'Moderate' Sheik threatens Australia: Publishing cartoons "could disturb people who can do things we don't want them to do"
February 5, 2006
Don't reprint cartoons begs Sheikh
A senior Islamic cleric has called on Australia's media not to publish the cartoons which have sparked riots across the Muslim world.
Sheikh Fehmi El-Imam, the general secretary of the Board of Imams of Victoria, warned reprinting the cartoons here could "disturb people who can do things that we don't want them to do".
"In some parts of the world there is rioting against the Danish and the Dutch, we don't want that in Australia," the sheikh said.
"Unfortunately, New Zealand has (published the cartoons) ... I'm trying to avoid, to put far away, any possibility of disturbing the peace in Australia."
The hand drawn caricatures of the Prophet Mohammed, first published in a Danish newspaper, hit a nerve in the Arab and Islamic world.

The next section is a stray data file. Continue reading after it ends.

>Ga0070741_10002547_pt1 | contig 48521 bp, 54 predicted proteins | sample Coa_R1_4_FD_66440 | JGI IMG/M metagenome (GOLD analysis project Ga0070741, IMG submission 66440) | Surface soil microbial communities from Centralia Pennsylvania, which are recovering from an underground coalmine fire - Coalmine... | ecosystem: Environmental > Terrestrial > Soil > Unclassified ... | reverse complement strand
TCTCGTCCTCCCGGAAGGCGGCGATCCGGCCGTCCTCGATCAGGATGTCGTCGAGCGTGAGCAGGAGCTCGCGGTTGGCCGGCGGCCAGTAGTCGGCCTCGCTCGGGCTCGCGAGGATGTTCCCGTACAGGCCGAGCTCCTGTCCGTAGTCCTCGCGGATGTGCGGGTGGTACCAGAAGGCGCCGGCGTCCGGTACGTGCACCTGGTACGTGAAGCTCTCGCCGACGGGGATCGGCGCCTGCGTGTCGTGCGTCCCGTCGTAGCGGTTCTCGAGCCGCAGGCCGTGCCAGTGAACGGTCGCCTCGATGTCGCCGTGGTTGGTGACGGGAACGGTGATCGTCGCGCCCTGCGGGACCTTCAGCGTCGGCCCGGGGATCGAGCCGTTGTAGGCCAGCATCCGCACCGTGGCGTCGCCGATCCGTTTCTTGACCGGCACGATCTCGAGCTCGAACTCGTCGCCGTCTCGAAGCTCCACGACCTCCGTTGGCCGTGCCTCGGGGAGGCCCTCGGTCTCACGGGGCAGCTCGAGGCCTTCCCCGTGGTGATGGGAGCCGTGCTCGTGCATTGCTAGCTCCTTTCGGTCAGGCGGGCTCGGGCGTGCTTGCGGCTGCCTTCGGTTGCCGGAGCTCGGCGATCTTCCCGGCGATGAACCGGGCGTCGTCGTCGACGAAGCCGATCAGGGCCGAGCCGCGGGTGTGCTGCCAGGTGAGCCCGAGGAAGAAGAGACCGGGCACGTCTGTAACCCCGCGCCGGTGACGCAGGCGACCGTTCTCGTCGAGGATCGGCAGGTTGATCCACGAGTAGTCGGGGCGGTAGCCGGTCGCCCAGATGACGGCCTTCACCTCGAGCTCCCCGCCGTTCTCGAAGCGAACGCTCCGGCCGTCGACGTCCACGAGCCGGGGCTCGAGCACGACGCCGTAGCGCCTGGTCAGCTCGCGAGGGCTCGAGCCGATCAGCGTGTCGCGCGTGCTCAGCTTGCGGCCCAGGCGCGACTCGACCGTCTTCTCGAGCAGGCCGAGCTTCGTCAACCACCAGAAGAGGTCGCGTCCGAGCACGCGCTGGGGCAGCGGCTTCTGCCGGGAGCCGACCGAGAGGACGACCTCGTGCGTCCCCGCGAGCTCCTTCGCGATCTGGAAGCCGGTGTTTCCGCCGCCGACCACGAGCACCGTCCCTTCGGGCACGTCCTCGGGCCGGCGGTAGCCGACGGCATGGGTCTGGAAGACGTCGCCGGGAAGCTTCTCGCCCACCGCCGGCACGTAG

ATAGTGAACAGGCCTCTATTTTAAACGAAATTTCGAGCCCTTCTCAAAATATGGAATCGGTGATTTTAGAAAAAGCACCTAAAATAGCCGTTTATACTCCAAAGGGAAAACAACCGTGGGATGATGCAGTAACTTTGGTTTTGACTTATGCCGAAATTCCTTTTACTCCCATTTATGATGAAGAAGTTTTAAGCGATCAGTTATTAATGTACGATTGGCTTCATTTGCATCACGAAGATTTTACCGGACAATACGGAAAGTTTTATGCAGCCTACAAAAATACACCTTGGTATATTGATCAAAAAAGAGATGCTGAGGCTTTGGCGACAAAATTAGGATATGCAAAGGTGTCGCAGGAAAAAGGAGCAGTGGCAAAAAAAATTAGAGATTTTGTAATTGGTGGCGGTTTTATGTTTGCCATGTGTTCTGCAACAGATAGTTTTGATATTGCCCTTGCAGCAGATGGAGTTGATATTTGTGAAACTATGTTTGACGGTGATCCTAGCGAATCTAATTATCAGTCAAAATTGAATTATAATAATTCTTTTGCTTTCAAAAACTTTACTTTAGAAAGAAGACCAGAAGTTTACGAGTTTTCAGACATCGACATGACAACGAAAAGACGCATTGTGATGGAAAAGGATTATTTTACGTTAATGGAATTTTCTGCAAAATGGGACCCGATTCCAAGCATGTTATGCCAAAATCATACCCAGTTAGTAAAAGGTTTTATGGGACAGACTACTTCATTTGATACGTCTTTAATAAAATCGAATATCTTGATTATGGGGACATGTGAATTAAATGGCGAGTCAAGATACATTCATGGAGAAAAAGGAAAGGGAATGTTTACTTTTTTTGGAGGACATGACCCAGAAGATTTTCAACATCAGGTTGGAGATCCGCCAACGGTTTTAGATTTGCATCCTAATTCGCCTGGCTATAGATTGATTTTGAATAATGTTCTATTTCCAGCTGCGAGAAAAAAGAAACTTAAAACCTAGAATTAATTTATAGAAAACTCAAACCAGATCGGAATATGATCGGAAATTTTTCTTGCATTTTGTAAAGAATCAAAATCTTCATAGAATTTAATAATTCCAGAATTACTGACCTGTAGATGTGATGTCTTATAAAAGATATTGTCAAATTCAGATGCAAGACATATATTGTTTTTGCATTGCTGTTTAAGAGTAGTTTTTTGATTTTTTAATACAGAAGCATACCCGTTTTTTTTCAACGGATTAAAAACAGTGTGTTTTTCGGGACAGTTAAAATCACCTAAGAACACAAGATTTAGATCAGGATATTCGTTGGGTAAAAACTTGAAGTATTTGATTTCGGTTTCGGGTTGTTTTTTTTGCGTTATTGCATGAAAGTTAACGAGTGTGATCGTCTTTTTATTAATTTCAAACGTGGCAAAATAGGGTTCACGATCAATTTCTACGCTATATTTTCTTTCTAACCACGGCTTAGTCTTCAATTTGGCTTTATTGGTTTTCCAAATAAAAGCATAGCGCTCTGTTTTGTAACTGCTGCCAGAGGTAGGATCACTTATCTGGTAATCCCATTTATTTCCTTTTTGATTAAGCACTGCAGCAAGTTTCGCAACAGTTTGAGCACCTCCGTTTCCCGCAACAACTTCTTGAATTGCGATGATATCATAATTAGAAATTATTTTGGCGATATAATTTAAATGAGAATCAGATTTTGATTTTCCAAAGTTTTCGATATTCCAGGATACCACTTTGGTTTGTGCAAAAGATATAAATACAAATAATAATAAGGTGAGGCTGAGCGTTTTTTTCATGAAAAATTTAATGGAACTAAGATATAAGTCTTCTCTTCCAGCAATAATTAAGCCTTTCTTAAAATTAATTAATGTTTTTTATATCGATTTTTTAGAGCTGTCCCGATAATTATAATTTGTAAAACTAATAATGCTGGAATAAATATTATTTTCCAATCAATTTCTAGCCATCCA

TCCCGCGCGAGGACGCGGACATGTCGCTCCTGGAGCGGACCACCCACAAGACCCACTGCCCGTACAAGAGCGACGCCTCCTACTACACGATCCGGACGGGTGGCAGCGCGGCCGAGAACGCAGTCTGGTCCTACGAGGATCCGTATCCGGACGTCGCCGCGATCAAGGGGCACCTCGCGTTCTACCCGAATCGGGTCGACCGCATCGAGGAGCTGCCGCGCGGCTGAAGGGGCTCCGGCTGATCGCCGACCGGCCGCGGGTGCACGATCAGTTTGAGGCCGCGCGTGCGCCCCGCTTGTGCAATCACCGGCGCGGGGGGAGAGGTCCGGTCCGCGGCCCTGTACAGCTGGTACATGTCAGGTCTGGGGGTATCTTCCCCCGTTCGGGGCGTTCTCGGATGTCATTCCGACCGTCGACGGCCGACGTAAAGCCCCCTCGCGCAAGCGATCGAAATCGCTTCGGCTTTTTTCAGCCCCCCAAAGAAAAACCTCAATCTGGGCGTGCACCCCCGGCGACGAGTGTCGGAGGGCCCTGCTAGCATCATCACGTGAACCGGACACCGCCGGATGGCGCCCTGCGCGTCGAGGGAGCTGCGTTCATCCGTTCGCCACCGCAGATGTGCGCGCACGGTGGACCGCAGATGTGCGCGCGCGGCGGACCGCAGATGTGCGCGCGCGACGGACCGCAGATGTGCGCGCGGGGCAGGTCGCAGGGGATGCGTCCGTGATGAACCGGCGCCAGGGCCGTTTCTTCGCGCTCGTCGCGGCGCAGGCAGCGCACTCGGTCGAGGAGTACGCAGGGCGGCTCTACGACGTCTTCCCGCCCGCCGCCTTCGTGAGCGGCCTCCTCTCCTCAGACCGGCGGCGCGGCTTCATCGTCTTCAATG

They have since been republished by newspapers across Europe and New Zealand, in a move defended by media companies as making a stand for free speech.
Sheikh El-Imam said his call to Australia's media not to follow those companies was an "advisory gesture" in the hope the nation's "atmosphere of peace" would not be broken.
The Mosque sheikh, considered a moderate voice amongst Australia's Muslim clerics, is based at the Preston Mosque in Melbourne's north.
He also agreed senior Muslim figures should send a call for calm to Muslims in Australia and across the world.
"We have already done that in the mosque, we are working together to try and defuse this," Sheikh El-Imam said.
The cartoons have been interpreted as blasphemous because Islamic law forbids any depiction of the Prophet Mohammed, favourable or otherwise.
Aggravating the affront was one caricature of Mohammed wearing a turban shaped as a bomb with a burning fuse.